Friday, September 02, 2016
commondreams | Last month, adding to the archive of left-punching, conservative writer and ardent Clinton supporter James Kirchick enthusiastically denounced those he called "the Hillary Clinton-loathing, Donald Trump-loving useful idiots of the left."
"In this weirdest year," Kirchick wrote, "there may be no weirder phenomenon than the rise of the progressive Donald Trump supporter."
Among those apparently deserving of the label "progressive Trump fan" are Glenn Greenwald, Rania Khalek, Zaid Jilani, Julian Assange, Jill Stein, and Katrina vanden Heuvel, all of whom, according to Kirchick, are "captive to a crude and one-dimensional anti-Americanism."
The one sin that unites these progressive commentators, journalists, and political figures with Trump is, in other words, that they all dare to question the morality of America's use of force abroad.
By linking left-wing criticism of American foreign policy with Trumpism, Kirchick is attempting, as Eric Levitz has noted, to delegitimize ideas without having to put forward anything resembling a coherent argument. Instead, Kirchick dubiously portrays Trump as an anti-imperialist (which he's not) to smear actual anti-imperialists.
"For champions of the bipartisan consensus on issues of national security and globalization," Levitz writes, "Trump is an awfully convenient figurehead for challenges to the status quo."
Far from innovative, Kirchick's tactic of using Trump to dismiss legitimate critiques of Hillary Clinton has become commonplace within American political discourse. And shamefully, the so-called progressive wing of the Democratic Party has silently capitulated to this framework.
Such a state of affairs is immensely revealing, in several ways.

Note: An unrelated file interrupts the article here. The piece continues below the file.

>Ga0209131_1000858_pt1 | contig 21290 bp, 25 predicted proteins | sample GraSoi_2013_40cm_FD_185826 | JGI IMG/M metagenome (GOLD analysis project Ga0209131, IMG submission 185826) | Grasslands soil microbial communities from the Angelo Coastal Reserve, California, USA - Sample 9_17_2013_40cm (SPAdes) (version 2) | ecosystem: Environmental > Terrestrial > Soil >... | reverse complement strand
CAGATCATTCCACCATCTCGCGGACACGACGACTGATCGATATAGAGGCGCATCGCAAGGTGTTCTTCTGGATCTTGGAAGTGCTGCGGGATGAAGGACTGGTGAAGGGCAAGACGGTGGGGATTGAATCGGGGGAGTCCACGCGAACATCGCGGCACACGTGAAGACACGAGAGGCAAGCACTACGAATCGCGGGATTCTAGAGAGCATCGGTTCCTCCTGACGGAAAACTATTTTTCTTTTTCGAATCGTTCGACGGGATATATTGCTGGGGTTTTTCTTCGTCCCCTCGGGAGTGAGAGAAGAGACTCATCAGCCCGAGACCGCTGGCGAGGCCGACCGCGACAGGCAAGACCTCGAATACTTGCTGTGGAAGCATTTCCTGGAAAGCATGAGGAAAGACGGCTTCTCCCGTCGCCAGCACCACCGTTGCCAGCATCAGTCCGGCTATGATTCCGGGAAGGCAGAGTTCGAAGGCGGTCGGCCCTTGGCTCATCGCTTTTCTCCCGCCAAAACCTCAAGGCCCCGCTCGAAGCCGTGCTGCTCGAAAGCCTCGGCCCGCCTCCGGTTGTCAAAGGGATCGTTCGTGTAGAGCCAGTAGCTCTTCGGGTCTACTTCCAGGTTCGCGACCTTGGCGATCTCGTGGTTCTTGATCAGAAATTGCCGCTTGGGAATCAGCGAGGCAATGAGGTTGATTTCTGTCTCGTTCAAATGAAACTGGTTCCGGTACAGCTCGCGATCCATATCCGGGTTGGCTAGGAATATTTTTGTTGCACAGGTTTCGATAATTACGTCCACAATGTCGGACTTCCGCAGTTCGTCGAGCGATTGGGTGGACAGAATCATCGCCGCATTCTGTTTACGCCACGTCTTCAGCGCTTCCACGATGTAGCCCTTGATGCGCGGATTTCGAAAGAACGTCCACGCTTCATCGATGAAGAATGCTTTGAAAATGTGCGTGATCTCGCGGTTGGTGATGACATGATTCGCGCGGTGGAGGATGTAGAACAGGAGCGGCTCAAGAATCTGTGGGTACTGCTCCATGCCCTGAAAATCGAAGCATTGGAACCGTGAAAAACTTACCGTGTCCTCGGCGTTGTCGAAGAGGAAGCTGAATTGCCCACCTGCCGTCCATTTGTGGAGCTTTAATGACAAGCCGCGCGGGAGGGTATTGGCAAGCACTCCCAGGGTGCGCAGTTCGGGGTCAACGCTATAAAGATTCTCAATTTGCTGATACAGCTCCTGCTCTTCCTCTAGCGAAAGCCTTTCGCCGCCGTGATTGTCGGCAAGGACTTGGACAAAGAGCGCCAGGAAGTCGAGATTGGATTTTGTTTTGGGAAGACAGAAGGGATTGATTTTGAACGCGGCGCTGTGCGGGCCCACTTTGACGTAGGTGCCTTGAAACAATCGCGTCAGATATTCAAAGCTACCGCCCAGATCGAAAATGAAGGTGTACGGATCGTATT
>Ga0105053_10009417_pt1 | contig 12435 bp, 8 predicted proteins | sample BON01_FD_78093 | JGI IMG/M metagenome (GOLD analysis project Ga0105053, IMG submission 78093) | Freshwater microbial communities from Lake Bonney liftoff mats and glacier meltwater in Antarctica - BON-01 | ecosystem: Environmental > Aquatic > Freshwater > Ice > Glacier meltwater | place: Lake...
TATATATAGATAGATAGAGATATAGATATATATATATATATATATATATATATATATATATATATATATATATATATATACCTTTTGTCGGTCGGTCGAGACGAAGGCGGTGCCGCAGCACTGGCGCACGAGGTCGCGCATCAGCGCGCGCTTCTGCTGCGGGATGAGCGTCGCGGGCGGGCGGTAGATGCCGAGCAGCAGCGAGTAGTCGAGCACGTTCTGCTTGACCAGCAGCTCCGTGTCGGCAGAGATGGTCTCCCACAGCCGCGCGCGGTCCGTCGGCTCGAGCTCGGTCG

First, it demonstrates clearly the striking ideological bankruptcy of the Democratic establishment. As Neera Tanden, a long-time Clinton confidante, made clear in a recent interview with Politico's Glenn Thrush, loyal partisans are not at all concerned with addressing—or even acknowledging—the critiques of Hillary Clinton offered by independent progressives. Instead, they are concerned primarily with optics and deflection.
Tanden, while acknowledging that Sanders "brought a lot of really important issues to the floor," lamented that "Sanders was prosecuting a much tougher character attack" than the one Clinton faced in 2008. She also observed—contradicting the facts—that Sanders's attacks did "significant damage to Hillary's negatives," implying that Sanders is responsible for the perception that Clinton is dishonest and untrustworthy.
Of course, as Ben Spielberg has observed, "If legitimate critiques damage a candidate's approval rating, the problem isn't the person making the critiques."
But Tanden's narrative is consistent with the message put forward by the Clinton campaign throughout the primary: The very act of pointing to Clinton's record, the story goes, is tantamount to, as Clinton herself put it, "an artful smear."